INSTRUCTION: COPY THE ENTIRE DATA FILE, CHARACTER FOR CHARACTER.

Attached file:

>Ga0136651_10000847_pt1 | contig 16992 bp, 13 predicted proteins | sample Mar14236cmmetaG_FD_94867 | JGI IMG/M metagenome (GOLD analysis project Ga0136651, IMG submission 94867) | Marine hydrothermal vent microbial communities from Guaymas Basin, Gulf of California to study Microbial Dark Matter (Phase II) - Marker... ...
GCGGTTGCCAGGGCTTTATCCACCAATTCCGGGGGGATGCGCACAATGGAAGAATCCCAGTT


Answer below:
>Ga0136651_10000847_pt1 | contig 16992 bp, 13 predicted proteins | sample Mar14236cmmetaG_FD_94867 | JGI IMG/M metagenome (GOLD analysis project Ga0136651, IMG submission 94867) | Marine hydrothermal vent microbial communities from Guaymas Basin, Gulf of California to study Microbial Dark Matter (Phase II) - Marker... ...
GCGGTTGCCAGGGCTTTATCCACCAATTCCGGGGGGATGCGCACAATGGAAGAATCCCAGTT